Whether it’s safer cosmetics or less toxic TVs you want, California’s new Green Chemistry Initiative report spells good news. Released today, this report by the California Environmental Protection Agency paves the way to reduce toxic chemicals used in products sold in California.

The report basically makes six main policy recommendations (PDF) that’ll help make consumer products safer. The idea’s to pass laws supporting green chemistry and engineering practices, which will regulate and restrict dangerous chemicals while encouraging innovation and use of safer materials.

If all the recommendations get adopted, Californians will get an online database of chemicals and product ingredients to help them make more informed decisions about the goods they buy. These new online databases actually sound a lot like the nonprofit Environmental Working Group’s Skin Deep cosmetic safety database, which ranks both products and individual ingredients in them on their potential health hazards. Of course, Cali’s databases would cover not just cosmetics, but a wide variety of consumer goods and chemicals. And these databases would be funded by the government and have the force of law, versus being run by a nonprofit organization with limited funding like EWG.

The Green Chemistry Initiative, launched in April 2007, has already seen some policy victories. The initiative unveiled its phase 1 report in January this year, and in September, two green chemistry laws — one to help regulate toxic chemicals and another to create a scientific clearinghouse for chemicals’ effects — were signed into law. Now that the final policy recommendations have been made, additional policies to put those recommendations to actions are expected.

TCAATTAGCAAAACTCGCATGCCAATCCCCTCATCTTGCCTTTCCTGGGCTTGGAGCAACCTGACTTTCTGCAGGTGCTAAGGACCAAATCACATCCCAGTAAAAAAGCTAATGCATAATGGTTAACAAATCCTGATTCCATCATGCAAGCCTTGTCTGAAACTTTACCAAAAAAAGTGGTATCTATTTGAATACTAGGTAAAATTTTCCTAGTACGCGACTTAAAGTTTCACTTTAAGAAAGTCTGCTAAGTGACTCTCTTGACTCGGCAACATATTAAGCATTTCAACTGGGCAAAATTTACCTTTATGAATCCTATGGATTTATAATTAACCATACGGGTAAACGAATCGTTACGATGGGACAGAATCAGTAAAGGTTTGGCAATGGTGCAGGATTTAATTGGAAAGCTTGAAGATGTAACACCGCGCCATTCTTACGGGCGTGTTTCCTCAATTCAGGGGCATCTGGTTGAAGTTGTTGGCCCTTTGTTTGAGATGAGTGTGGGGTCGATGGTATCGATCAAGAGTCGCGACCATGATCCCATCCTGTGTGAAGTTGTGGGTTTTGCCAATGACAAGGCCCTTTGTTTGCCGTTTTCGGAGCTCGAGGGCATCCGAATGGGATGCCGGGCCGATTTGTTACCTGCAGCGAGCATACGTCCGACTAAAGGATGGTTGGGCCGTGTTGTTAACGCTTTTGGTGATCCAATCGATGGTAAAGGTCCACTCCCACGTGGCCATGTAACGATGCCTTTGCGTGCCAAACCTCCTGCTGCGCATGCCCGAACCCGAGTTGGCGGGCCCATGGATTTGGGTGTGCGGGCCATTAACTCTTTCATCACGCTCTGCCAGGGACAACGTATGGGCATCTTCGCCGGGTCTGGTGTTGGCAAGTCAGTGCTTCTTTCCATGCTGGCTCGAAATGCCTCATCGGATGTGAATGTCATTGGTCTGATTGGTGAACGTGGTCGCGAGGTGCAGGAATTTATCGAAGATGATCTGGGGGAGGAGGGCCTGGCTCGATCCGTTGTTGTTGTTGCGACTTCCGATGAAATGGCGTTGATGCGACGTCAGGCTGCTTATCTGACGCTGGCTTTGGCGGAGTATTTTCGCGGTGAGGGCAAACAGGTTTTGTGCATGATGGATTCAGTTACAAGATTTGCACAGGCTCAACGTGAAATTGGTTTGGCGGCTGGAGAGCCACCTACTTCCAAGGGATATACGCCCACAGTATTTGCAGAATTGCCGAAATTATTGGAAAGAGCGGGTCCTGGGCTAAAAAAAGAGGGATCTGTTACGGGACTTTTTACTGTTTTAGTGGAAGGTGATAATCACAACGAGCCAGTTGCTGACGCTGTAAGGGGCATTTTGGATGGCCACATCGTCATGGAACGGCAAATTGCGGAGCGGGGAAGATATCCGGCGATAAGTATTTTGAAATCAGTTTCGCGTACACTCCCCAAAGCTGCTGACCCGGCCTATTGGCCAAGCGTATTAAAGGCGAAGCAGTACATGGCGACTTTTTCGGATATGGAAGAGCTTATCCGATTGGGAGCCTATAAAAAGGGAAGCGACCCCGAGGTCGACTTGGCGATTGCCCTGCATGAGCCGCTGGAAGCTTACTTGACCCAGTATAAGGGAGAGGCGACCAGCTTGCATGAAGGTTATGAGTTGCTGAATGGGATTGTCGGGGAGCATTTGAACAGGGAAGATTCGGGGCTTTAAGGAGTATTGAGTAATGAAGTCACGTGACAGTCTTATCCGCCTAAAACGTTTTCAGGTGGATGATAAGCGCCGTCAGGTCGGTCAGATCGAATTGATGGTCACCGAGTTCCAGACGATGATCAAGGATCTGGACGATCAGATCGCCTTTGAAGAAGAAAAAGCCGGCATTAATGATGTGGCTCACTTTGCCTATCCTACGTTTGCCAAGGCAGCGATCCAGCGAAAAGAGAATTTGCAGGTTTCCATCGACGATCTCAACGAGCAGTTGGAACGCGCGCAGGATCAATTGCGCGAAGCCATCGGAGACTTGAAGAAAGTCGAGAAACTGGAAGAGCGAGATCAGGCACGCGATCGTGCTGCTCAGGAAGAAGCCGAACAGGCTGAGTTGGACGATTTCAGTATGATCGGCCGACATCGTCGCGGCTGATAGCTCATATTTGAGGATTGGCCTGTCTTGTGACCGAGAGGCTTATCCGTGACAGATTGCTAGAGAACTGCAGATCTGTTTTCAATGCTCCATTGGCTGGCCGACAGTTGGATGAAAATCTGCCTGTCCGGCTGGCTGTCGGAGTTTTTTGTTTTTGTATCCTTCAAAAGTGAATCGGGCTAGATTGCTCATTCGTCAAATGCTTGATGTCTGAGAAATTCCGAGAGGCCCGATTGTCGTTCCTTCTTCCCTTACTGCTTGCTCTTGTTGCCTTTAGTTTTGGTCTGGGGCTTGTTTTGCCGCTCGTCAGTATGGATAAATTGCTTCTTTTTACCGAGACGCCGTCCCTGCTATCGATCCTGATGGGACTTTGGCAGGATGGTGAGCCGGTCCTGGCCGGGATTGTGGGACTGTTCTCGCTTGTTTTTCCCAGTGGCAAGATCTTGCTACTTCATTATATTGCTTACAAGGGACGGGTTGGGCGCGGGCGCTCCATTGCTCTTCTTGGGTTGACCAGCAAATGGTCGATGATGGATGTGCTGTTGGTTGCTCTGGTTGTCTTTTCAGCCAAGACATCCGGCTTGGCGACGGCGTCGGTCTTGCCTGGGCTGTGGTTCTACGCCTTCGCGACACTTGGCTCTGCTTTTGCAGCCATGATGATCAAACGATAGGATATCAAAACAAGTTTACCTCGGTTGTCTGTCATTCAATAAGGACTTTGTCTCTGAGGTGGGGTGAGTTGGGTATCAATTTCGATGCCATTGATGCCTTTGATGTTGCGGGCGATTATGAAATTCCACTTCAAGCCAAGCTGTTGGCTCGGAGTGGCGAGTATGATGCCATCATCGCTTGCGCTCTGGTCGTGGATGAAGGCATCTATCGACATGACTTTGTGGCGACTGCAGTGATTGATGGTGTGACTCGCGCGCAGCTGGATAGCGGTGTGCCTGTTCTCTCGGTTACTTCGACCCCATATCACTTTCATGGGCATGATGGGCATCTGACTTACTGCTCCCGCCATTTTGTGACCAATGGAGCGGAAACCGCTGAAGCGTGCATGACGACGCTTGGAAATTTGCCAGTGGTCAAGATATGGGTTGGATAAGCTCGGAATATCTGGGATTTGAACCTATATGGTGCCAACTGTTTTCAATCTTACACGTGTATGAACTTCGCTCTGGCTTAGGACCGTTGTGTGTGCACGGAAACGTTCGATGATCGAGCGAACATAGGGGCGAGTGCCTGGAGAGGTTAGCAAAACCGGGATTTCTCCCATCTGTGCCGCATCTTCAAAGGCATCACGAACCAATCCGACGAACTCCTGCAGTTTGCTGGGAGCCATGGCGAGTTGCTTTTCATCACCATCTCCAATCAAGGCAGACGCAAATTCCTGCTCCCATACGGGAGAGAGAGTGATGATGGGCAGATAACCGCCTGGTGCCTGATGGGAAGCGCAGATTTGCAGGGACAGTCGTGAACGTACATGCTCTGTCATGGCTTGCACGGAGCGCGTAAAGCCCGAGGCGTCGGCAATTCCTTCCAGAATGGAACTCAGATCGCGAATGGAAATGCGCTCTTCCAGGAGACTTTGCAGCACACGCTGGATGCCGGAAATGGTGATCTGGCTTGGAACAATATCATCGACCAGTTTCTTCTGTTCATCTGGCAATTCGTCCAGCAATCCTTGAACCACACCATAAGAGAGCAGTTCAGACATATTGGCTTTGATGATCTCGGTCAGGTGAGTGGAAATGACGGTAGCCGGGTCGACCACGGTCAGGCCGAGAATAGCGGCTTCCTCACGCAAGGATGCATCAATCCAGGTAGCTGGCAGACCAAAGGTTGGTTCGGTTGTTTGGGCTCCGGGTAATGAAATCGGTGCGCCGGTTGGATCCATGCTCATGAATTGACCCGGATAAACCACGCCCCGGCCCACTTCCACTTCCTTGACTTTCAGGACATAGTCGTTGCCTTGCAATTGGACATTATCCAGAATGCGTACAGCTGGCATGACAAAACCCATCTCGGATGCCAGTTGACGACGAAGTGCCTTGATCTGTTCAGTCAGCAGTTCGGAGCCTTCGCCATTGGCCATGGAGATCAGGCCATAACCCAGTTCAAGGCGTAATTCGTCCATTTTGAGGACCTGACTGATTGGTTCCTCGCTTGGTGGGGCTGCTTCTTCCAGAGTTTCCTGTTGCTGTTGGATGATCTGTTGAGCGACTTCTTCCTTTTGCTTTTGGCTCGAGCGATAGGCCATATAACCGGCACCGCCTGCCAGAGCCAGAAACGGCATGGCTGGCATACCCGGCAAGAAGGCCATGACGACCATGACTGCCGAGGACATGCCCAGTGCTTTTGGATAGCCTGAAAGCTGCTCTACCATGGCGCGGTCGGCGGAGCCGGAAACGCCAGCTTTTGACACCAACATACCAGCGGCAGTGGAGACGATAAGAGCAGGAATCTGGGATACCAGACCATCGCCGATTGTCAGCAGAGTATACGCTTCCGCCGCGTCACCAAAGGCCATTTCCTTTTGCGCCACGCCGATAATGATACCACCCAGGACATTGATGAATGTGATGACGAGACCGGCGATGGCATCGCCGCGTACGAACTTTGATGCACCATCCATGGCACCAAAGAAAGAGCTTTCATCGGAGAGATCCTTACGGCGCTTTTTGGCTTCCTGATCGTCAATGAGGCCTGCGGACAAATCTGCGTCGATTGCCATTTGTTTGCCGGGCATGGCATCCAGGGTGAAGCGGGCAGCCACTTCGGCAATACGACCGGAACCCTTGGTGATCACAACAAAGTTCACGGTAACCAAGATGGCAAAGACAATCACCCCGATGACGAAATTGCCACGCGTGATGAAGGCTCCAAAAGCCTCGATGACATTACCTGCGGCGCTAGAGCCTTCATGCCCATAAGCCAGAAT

In fact, the report’s last recommendation even looks beyond chemicals to address carbon footprints, calling for a cradle to cradle economy where customers will be able to assess not just a product’s safety, but its carbon footprint. The Los Angeles Times’ article on this report focuses on this environmental footprint issue, imagining a future when we might be able to scan bar codes via our cell phones to assess exactly how green a product is.

That future’s still rather far off, unfortunately. For now, try checking out Good Guide to assess mainstream products. That website seeks to offer free, scientist-vetted rankings on products to make shopping easier for eco-conscious consumers.

Image: Courtesy California Green Chemistry Initiative

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